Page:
Please RSVP via email at womeninanimationsf@gmail.com by Friday November 7th and include your First and Last name as it appears on your photo ID.

Remember to bring your Photo ID to show at the Pixar security gate the evening of the event. 

*This event is open to all WIA members in good standing. As this is a members only event we do not have space available for guests at this time. If this changes we will send out a second announcement.* 

Pixar is located at 1200 Park Ave, Emeryville, CA 94608  (510-922-3000). The event will be held at Pixar's Presto Theater. 
Here are directions to Pixar Animation Studios' Presto Theater, where the Darla K Anderson Event will be held:





Brooklyn Building Presto Theater

When you get to campus and park you will walk past the Luxo statue and Steve Jobs building down the walkway to the large building on your left.  This is Brooklyn.  We'll have our greeters right inside the door to help you sign in and direct you further.  

There will be signs up on campus directing for the WIA meeting as well, so you can just watch for those. 
RSVP Today! See you on Tuesday November 11th!

Wednesday, October 1, 2014

National Film Board Of Canada Animation Event from ASIFA-SF

Hello Women in Animation SF members! ASIFA-SF has invited us to their National Film Board of Canada Animation Event at the Walt Disney Family Museum this FRIDAY! Read the details below and be sure to RSVP to ASIFA-SF President Karl Cohen. 


THE NATIONAL FILM BOARD OF CANADA IN COLLABORATION
 WITH ASIFA-SF AND THE DISNEY FAMILY MUSEUM PRESENT:

AN IN-PERSON EVENING WITH TWO REMARKABLE FILMMAKERS OF THE
NATIONAL FILM BOARD OF CANADA

TORILL KOVE
DIRECTOR OF THE ACADEMY AWARD® WINNING SHORT FILM THE DANISH POET

NICOLA LEMAY
DIRECTOR OF NO FISH WHERE TO GO WINNER OF FIPRESCI PRIZE @ ANNECY 2014



FRIDAY, OCT. 3, 7 PM
AT THE WALT DISNEY FAMILY MUSEUM, FREE!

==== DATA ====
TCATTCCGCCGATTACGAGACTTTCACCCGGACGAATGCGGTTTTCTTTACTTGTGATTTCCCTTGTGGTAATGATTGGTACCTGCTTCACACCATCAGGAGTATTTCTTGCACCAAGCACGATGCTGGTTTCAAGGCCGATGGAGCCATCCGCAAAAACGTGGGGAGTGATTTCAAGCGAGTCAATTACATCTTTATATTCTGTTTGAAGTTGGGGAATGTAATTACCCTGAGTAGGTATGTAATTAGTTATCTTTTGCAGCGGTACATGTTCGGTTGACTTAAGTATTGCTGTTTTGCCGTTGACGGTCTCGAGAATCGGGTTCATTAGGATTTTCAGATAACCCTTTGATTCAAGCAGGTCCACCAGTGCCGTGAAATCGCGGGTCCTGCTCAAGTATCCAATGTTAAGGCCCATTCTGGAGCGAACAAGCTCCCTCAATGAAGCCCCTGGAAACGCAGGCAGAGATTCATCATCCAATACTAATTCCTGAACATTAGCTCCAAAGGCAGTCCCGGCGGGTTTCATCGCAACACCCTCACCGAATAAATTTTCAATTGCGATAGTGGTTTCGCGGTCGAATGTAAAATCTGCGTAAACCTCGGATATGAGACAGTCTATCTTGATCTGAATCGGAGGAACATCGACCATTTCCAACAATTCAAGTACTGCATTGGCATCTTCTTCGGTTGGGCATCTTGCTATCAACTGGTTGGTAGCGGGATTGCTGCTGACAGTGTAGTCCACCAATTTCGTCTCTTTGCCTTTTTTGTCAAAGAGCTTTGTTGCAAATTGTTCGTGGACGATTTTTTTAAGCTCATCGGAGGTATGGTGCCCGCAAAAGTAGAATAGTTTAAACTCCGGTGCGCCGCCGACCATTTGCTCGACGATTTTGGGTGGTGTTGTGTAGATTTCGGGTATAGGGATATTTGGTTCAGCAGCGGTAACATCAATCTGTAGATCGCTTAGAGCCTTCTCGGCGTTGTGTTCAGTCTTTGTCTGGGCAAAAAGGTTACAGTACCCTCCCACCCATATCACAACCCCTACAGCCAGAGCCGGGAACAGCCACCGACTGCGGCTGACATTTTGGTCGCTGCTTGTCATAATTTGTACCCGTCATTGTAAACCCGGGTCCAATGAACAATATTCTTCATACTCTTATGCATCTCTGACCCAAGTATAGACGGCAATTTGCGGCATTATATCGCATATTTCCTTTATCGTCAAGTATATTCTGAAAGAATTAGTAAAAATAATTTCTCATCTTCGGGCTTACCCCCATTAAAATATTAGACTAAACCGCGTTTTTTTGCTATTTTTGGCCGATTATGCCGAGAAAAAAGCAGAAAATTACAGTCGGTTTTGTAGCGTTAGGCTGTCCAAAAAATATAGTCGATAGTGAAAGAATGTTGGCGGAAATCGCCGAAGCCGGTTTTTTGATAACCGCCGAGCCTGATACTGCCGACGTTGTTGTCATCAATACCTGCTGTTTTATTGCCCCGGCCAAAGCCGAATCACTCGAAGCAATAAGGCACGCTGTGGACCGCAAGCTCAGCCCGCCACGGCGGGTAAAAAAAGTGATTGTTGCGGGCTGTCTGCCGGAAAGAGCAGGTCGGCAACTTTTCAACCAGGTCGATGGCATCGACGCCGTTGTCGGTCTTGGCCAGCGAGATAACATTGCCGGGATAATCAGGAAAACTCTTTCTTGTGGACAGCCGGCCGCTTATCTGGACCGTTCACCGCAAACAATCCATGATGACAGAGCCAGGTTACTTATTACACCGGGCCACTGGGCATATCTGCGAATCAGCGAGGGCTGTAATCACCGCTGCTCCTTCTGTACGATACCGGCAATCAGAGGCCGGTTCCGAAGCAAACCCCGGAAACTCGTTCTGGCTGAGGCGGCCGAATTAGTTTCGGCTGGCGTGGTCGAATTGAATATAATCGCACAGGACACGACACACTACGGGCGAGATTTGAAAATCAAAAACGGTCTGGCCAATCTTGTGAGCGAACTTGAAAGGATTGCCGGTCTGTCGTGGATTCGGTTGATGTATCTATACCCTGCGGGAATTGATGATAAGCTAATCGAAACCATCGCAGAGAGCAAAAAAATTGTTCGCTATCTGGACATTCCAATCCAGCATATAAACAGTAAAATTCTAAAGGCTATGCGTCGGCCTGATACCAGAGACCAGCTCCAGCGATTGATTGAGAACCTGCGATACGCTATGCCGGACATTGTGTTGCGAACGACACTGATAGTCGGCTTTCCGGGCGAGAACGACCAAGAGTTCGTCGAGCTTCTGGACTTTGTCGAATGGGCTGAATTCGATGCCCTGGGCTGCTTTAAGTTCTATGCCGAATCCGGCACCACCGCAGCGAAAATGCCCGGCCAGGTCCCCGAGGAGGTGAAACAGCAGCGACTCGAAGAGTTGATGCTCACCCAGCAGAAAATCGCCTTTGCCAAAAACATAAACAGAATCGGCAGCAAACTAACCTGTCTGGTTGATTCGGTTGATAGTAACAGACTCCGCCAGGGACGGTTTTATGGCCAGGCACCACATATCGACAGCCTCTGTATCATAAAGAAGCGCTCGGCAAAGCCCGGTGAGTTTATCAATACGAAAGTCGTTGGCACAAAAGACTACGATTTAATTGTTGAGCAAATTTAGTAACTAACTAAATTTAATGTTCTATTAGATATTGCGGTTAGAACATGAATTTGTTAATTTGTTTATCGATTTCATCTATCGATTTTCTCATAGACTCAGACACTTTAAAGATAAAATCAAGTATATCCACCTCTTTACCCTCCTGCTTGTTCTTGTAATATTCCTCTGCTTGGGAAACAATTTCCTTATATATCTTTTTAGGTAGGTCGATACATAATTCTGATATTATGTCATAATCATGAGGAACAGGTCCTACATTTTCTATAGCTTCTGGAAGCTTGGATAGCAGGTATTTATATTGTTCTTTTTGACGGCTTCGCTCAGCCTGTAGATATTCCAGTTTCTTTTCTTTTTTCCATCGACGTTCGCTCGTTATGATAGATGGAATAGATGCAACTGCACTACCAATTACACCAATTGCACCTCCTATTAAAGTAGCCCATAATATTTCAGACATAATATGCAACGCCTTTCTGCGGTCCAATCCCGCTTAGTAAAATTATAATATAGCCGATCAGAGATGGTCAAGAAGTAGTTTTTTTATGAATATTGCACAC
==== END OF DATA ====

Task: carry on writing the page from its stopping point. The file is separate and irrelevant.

PLEASE RSVP by 6 pm, THURSDAY, OCT. 3  to: karlcohen@earthlink.net
RSVPs will be confirmed.  If the list is full there will be a waiting list. If your RSVP and can’t come, please tell us, so someone on the waiting list can have your seat.
THIS IS OUR INTERNATIONAL ANIMATION DAY EVENT

TORILL KOVE will show her witty semi-autobiographical trilogy for the NFB. My Grandmother Ironed the King’s Shirts (2001) was nominated for an Academy Award® and The Danish Poet (2006) won the Oscar® for Best Animated Short.  Her latest NFB film, Me and My Moulton, recounts memories of growing up in a creative and unconventional family in 1960s Norway.  In addition to screening the three films, Torill will discuss the creative process of writing, storyboarding and animating shorts, using clips, sketches and storyboard panels from her past and current works.

NICOLA LEMAY has been an acclaimed collaborator with the NFB since 1999 as an animator, designer and director. Following his one-minute episode of NFB’s innovative Science Please! TV series, Nicola will show his new film No Fish Where to Go, co-directed with Janice Nadeau and winner of the FIPRESCI Prize at this year’s Annecy International Animation Festival. His presentation will address the challenges of adapting a renowned illustrated literary work into a powerful animated short.

The program will also include three new NFB animations, including Michèle Cournoyer's Soif, a depiction of alcoholism in the bold, metamorphic graphic style of The Hat, her acclaimed study of sexual abuse; Marie-Josée Saint-Pierre’s Jutra, an animated short documentary about Claude Jutra, the celebrated French-Canadian director of live-action features, who committed suicide after becoming afflicted with Alzheimer's disease; and Tali's Bus Story, winner of the Best Short Film award from the Annecy 2014 Junior Jury.

Friday, September 26, 2014

The Boxtrolls: A Seven-Year Journey Comes To The Screen

image from imdb.com